“They’re training their brain to tune their mind. And they love it.” – Susan Whitfield-Gabrieli

As the person practices mindfulness meditation, which they learn prior to entering the scanner, the default mode network in the brain quiets while the frontal parietal mode activates. When the scanner detects this change, the ball moves and eventually enters its target. With an initial success, the target shrinks, encouraging even more focus. When the participant’s mind wanders from their task, the default mode network activation increases (relative to the frontal parietal network) and the ball moves down towards the second circle, which represents an undesirable state. “Basically, they’re just moving this ball with their brain,” Whitfield-Gabrieli says. “They’re training their brain to tune their mind. And they love it.”

Nine individuals between the ages of 17 and 19 with a history of major depression or anxiety disorders tried this new approach to mindfulness training, and for each of them, Whitfield-Gabrieli’s team saw a reduction in connectivity within the default mode network. Now they are working to determine whether an electroencephalogram, in which brain activity is measured with noninvasive electrodes, can be used to provide similar neurofeedback during mindfulness training—an approach that could be more accessible for broad clinical use.

Whitfield-Gabrieli notes that hyperconnectivity in the default mode network is also associated with psychosis, and she and her team have found that mindfulness meditation with real-time fMRI feedback can help reduce symptoms in adults with schizophrenia. Future studies are planned to investigate how the method impacts teens’ ability to establish a mindfulness practice and its potential effects on depression symptoms.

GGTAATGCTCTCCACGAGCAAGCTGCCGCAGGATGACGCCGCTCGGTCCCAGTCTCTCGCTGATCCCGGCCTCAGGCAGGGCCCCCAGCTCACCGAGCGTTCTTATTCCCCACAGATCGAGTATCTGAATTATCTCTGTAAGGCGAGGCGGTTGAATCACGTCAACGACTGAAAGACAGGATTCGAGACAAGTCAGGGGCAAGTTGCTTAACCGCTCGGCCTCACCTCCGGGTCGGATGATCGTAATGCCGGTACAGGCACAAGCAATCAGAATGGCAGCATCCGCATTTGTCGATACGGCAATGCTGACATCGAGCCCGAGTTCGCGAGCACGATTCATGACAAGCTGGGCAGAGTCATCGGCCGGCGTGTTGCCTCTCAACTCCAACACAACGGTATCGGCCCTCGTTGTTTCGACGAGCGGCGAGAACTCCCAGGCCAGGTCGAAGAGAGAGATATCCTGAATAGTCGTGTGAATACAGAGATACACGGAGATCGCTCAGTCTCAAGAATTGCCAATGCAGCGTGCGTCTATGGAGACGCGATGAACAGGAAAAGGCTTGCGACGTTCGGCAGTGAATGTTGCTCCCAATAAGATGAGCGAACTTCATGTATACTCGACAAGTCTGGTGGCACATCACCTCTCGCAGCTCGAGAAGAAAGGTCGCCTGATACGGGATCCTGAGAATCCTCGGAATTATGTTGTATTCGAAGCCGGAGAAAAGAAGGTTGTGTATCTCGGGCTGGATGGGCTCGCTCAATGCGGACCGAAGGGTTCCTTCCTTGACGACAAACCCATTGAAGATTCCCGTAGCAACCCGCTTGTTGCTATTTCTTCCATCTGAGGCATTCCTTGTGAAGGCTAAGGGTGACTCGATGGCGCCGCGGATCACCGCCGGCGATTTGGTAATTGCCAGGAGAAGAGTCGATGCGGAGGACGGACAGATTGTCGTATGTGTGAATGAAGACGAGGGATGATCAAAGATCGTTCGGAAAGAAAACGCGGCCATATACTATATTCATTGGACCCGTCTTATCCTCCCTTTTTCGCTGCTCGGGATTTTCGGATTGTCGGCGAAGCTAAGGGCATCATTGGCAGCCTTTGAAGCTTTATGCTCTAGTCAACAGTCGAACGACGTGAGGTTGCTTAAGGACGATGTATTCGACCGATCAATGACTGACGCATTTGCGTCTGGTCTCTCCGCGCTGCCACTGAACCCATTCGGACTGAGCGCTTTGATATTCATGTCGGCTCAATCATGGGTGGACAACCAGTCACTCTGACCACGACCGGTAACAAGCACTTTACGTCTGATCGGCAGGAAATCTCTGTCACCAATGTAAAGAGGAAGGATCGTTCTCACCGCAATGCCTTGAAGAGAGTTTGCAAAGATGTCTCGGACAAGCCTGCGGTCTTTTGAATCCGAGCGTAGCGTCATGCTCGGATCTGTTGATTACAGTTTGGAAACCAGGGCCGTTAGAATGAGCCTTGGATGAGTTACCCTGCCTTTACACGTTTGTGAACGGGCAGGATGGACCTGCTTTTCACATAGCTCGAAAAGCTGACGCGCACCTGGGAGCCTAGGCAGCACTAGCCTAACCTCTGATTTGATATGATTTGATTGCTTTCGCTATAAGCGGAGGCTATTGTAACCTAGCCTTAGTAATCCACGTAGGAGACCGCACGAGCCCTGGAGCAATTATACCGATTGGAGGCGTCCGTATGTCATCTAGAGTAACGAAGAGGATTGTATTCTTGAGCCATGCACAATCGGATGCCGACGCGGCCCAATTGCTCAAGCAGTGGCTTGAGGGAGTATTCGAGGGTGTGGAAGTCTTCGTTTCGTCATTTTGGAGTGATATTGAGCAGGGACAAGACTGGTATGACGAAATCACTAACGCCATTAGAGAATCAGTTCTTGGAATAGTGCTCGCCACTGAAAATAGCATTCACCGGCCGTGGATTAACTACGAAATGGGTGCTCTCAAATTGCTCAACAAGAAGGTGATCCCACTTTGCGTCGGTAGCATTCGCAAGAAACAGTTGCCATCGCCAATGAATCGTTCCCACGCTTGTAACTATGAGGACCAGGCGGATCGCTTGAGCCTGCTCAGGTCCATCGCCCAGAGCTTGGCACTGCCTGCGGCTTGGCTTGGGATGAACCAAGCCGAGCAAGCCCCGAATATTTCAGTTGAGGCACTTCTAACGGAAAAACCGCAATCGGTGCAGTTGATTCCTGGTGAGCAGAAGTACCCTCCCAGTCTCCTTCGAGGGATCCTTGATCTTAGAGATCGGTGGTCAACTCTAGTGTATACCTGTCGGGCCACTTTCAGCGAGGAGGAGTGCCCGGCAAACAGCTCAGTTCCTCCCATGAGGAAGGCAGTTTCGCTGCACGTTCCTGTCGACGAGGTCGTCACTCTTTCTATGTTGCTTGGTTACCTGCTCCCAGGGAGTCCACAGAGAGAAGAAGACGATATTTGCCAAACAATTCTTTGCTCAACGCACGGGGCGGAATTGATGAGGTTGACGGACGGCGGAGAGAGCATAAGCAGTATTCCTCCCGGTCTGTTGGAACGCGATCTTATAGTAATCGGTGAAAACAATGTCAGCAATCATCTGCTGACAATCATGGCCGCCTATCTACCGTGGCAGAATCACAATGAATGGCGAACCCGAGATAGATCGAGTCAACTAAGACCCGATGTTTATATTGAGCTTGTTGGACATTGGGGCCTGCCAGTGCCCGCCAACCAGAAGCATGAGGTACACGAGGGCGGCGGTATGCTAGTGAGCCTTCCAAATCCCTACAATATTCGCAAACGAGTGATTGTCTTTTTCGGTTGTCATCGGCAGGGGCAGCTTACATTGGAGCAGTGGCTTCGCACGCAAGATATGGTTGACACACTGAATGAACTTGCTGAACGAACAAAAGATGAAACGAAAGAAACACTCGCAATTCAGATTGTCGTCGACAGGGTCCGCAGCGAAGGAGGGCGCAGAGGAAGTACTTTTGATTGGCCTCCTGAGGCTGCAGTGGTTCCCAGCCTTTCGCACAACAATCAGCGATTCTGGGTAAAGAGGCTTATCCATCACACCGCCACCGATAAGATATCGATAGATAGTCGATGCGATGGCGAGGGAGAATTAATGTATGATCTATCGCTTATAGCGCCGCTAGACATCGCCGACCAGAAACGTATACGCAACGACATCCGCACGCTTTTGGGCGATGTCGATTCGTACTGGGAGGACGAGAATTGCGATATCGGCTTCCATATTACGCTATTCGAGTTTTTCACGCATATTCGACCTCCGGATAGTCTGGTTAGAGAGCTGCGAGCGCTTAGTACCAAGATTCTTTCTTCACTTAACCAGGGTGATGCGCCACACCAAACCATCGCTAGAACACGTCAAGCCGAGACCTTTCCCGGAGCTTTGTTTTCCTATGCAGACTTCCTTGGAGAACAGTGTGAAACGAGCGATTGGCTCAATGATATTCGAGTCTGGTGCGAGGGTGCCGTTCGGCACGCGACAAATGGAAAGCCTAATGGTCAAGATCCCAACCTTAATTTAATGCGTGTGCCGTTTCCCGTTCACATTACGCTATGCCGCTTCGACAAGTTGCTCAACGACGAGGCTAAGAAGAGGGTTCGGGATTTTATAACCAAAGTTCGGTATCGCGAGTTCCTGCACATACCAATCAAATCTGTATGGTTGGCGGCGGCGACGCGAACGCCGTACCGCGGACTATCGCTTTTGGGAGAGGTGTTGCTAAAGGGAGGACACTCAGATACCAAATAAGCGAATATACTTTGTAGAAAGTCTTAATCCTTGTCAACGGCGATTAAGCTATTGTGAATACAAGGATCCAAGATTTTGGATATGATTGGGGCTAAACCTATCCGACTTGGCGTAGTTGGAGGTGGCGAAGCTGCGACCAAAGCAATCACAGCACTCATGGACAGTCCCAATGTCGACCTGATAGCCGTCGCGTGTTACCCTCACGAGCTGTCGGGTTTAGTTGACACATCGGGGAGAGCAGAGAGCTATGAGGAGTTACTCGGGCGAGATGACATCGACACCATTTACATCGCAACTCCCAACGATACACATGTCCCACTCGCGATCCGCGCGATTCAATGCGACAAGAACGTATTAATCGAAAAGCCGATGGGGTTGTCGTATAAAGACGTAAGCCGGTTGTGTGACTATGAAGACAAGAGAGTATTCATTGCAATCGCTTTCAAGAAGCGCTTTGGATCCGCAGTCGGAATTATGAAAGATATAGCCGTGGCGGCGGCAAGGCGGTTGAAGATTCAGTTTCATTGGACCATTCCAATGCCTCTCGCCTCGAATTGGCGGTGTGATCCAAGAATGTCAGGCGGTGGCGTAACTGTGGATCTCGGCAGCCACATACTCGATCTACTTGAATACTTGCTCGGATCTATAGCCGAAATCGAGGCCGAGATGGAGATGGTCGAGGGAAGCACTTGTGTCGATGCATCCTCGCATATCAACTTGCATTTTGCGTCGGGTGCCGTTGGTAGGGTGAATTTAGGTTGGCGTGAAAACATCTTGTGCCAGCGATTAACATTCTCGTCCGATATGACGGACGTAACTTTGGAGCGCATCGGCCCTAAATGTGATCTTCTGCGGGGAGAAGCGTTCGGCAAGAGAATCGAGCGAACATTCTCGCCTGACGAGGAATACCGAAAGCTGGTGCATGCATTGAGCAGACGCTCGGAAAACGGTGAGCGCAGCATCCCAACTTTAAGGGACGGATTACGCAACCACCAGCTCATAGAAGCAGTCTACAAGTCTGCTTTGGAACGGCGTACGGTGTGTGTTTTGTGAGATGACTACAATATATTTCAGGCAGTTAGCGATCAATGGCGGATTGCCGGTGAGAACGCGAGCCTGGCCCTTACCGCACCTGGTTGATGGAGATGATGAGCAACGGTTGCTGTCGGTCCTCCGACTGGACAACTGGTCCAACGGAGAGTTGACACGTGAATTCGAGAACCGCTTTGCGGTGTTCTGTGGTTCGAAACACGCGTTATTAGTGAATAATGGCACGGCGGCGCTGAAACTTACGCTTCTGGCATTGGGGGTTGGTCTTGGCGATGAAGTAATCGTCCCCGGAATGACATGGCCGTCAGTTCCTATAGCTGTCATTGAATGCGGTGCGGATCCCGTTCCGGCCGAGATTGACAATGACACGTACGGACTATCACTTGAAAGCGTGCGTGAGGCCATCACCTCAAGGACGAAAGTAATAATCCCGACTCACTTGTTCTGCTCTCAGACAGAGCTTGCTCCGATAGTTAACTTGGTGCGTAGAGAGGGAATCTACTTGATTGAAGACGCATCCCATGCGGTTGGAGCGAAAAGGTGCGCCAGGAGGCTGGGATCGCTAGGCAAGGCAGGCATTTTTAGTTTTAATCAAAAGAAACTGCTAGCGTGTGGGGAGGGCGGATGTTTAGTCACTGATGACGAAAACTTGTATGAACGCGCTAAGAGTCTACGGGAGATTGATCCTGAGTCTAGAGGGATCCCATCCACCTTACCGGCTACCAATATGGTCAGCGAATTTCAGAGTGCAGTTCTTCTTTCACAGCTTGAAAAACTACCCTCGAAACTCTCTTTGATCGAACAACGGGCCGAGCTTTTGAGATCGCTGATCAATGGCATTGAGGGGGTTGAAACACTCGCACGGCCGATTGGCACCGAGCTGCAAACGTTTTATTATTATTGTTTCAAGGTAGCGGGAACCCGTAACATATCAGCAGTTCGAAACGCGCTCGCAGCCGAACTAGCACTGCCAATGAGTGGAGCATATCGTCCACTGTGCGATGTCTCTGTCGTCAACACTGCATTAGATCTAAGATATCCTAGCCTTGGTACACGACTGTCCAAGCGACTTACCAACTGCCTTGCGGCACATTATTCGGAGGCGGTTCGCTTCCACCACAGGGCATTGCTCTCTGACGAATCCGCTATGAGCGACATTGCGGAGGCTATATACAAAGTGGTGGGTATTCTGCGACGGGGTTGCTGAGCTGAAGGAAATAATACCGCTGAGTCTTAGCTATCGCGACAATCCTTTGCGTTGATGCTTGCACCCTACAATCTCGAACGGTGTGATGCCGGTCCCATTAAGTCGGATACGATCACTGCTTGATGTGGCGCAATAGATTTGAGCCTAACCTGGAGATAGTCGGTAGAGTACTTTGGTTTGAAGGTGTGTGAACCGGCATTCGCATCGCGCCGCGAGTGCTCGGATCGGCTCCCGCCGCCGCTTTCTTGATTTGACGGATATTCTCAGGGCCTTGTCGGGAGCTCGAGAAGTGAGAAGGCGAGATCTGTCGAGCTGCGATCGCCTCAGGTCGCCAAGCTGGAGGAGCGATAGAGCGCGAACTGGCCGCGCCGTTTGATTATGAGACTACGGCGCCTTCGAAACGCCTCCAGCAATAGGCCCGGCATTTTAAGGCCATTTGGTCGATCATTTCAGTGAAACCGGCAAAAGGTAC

2023 MacVicar Faculty Fellows named

The Office of the Vice Chancellor and the Registrar’s Office have announced this year’s Margaret MacVicar Faculty Fellows: professor of brain and cognitive sciences John Gabrieli, associate professor of literature Marah Gubar, professor of biology Adam C. Martin, and associate professor of architecture Lawrence “Larry” Sass.

For more than 30 years, the MacVicar Faculty Fellows Program has recognized exemplary and sustained contributions to undergraduate education at MIT. The program is named in honor of Margaret MacVicar, the first dean for undergraduate education and founder of the Undergraduate Research Opportunities Program (UROP). New fellows are chosen every year through a competitive nomination process that includes submission of letters of support from colleagues, students, and alumni; review by an advisory committee led by the vice chancellor; and a final selection by the provost. Fellows are appointed to a 10-year term and receive $10,000 per year of discretionary funds.

Gabrieli, Gubar, Martin, and Sass join an elite group of more than 130 scholars from across the Institute who are committed to curricular innovation, excellence in teaching, and supporting students both in and out of the classroom.

John Gabrieli

“When I learned of this wonderful honor, I felt gratitude — for how MIT values teaching and learning, how my faculty colleagues bring such passion to their teaching, and how the students have such great curiosity for learning,” says new MacVicar Fellow John Gabrieli.

Gabrieli PhD ’87 received a bachelor’s degree in English from Yale University and his PhD in behavioral neuroscience from MIT. He is the Grover M. Hermann Professor in the Department of Brain and Cognitive sciences. Gabrieli is also an investigator in the McGovern Institute for Brain Research and the founding director of the MIT Integrated Learning Initiative (MITili). He holds appointments in the Department of Psychiatry at Massachusetts General Hospital and the Harvard Graduate School of Education, and studies the organization of memory, thought, and emotion in the human brain.

He joined Course 9 as a professor in 2005 and since then, he has taught over 3,000 undergraduates through the department’s introductory course, 9.00 (Introduction to Psychological Science). Gabrieli was recognized with departmental awards for excellence in teaching in 2009, 2012, and 2015. Highly sought after by undergraduate researchers, the Gabrieli Laboratory (GabLab) hosts five to 10 UROPs each year.